“I’ve looked away, Captain,” Bell growls, “I’ve looked away from a lot, cause I had to, ‘cause I got a Sabbat warlord sitting in that Pyramid that I gotta bend knee to. And it ain’t just him.” He glances at Georgia. She looks back calmly, but the petting intensifies. “By rights I can drop you both right here. But we’re gonna leave it, cause I know the difference between somebody who bends the law and somebody who shatters it.” He stares at them all again. “I want this made very clear. I want Lytton’s head, I want proof he is dead. The Masquerade in this city is hanging on by a thread. I have employed more Camarilla resources to cover this place up than I have used in my entire lifespan and it is mostly thanks to him.” Bell spreads his hands in a washing-clean gesture. “Hardestadt himself sanctioned this, it’s done.”
Bell pivots from the desk and paces the room. “I got the Nosferatu going crazy. They made a public accusation before the Camarilla high council. They’re gonna bring charges against half the Tremere in this country, openly accusing your clan of gargoyle creation.” He sees the shocked expression on Georgia’s face. “Oh you think this is bad, just wait. I need heads on my desk and Lytton’s would be a very good place to start.”
“Very well,” Anstis growls. There’s a predatory edge to the sound.
“We shall form a posse,” Rabenholz says, bracing his cane in front of him smartly. “Do you have any leads on his whereabouts?”
Anstis smirks, fiddling with something in his pocket.. “Leave that to me.”
Bell glowers at them as he pulls out his sunglasses. “I got inquiries to make. I’ll leave you all to it.” With that, he stalks out of the room.
Rabenholz and Georgia lean in to discuss this development in a tense murmur. Anstis turns away, pulling the broken piece of chert with my name on it from his pocket.
(Jim: “Alright, that would be…nine successes. On eight dice.”
Jason: “Holy—well, a moment….)
The gun barrel presses into my neck. I sigh and raise my hands slowly. Whoever it is, if they wanted to just kill me, they would have done it already. “Yeah?” I mutter.
“Drop the piece,” an unfamiliar male voice says.
I glance down at my walking armory. “We may be here awhile.”
The gun clicks again. “Maybe. Maybe not.”
Slowly, I put down all the guns, but I hesitate on Glitch. “Sword too,” the man says. His accent is odd. It sounds German, but it’s a lot more refined than anything I hear babbled by Dr. vonNatsi. I untuck Glitch and slowly place it on the ground, then glance at the sky. There’s no way to tell if that thieving bird is still hanging around in the darkness, but I keep my foot firmly on the hilt just in case.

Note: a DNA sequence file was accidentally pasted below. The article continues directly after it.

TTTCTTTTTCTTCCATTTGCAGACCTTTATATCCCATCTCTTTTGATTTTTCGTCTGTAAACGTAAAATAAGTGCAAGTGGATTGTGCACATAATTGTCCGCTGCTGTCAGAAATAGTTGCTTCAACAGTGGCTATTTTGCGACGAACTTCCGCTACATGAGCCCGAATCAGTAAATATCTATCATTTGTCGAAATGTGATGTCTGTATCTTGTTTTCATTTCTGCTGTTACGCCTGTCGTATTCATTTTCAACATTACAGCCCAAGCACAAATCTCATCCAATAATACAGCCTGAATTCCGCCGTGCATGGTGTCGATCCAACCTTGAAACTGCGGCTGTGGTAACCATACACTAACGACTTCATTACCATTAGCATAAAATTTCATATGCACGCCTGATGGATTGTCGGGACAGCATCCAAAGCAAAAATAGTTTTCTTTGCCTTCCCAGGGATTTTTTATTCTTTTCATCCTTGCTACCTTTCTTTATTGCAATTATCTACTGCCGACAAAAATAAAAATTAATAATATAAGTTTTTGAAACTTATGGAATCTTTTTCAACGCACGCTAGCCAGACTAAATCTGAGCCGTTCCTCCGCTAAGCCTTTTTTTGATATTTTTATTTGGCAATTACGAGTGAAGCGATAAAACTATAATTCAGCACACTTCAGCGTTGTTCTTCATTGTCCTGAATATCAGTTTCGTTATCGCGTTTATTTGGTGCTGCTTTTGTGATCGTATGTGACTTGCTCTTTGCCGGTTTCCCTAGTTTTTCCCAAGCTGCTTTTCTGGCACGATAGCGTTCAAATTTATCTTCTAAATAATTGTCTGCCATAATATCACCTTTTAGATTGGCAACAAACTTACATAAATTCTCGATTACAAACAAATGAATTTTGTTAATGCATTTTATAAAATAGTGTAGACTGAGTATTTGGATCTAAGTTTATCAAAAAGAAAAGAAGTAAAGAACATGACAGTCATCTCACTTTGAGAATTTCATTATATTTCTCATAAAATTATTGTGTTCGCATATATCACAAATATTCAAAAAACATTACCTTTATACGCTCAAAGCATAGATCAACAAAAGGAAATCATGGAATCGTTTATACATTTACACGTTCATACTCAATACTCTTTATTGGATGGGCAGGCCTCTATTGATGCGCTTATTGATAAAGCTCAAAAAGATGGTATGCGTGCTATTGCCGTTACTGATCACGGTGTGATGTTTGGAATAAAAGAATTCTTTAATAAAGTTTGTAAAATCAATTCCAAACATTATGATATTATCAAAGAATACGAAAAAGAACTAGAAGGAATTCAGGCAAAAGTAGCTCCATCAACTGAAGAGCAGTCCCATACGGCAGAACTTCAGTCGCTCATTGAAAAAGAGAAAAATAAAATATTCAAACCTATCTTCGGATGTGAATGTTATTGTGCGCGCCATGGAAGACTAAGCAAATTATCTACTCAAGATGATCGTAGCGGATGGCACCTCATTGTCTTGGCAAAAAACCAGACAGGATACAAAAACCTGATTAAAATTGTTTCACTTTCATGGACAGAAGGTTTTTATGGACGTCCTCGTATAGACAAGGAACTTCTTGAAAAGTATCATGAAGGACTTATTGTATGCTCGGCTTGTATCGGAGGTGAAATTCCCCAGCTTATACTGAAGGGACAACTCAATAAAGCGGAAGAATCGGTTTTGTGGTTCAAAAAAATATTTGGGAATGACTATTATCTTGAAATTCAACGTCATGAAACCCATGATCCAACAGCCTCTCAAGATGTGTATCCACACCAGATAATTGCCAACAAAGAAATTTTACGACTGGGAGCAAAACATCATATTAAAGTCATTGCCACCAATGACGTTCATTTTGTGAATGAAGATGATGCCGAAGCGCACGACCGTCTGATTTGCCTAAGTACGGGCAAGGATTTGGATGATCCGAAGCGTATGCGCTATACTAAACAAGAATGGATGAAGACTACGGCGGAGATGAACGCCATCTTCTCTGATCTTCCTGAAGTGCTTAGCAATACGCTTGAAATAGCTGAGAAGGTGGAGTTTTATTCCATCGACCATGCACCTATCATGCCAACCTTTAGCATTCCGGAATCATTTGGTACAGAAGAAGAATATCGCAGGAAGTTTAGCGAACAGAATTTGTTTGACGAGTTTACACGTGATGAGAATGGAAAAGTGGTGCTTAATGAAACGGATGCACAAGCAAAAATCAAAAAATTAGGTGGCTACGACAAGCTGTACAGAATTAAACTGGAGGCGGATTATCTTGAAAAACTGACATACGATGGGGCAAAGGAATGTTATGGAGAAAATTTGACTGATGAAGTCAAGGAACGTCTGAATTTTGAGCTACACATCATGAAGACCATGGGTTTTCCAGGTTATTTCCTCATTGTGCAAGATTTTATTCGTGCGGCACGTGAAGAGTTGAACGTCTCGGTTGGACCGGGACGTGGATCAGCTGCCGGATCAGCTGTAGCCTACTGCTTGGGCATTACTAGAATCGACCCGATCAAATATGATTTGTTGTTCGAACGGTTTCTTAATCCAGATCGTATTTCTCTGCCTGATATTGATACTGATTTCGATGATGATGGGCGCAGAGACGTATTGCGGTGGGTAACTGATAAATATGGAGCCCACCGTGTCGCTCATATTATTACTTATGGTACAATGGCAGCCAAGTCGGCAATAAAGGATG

“Good,” the man says. “Turn around, slowly.”
I turn, keeping my hands clearly visible. It’s a youngish man, in his late thirties or so, with an angular face and pale blonde hair. He’s dressed lightly for the cold night, in a simple black shirt and pants, but he’s breathing as he eyes me silently.
(Jason: “Let me think, have you seen this man before…Paul has, but I don’t think you have.”
Chris: “I have?”
Jason: “It’s the other guy who was on the island. On the Farallones. With the ice-blue eyes, and the iron heart.”
Me: “…Oooooh no, ohhh god–”)
“Mr. Lytton.” The pale man smiles evenly at me, gun still levelled. I don’t respond. After a few breaths, his eyes flick thoughtfully to the side. “…A moment please.” He closes his eyes, raises his other hand and twitches it once in the air.
Anstis clutches the rock in his hand, muttering the words of the incantation, waiting for the whispered secret of my location.
Then the rock in his hand catches fire.
Anstis screams. He drops the rock to the blood-red carpet and bolts from the room, crashing out the doorway and disappearing down the hall, echoing yells drifting in his wake.
After a moment, the man opens his eyes and smiles again. “My apologies. I wanted to make sure we were alone. You see, you and I have so much to talk about.” He holsters the gun. I suddenly realize it’s a Luger.
“Do…I know you?” I ask carefully. Cold fog air still rolls across the hillside but it’s nothing compared to the chill that slides down me the longer I stare into his eyes.
“Perhaps, though we have not met.” He takes a deep breath, taking obvious pleasure in the sensation. “I have been watching you for some time, Mr. Lytton. My name is Reinhard Heydrich.”
Rabenholz, Georgia, and Noah stare after the panicked pirate. Georgia reacts first, practically vaulting her desk and rushing toward the door. “Keep an eye on the boy!” she shouts back as she leaves.
(Kara: “I follow him down the hall because I do not trust him alone in my Chantry.”)
Rabenholz continues to stare at the door, then slowly looks down at Noah. Noah looks up at him, eyes wide underneath his child-sized pirate hat.
(Chris: “So I’m alone with him now?”
Chris: “Okay, I finally perform the goddamn blood ritual to determine Noah’s sire.”
Kara: “Thank you! I was getting to that.”
Chris: *Rolls for the ritual* “Oh, umm….”
Jason: “What did you–Did you double botch!?”
Chris: “Wait wait, hang on, it’s…yes. Double botch.”
Jason: *Is silent a long moment, then lifts a hand to point at Jim* “…He did it.”)
END OF NIGHT
END OF NIGHT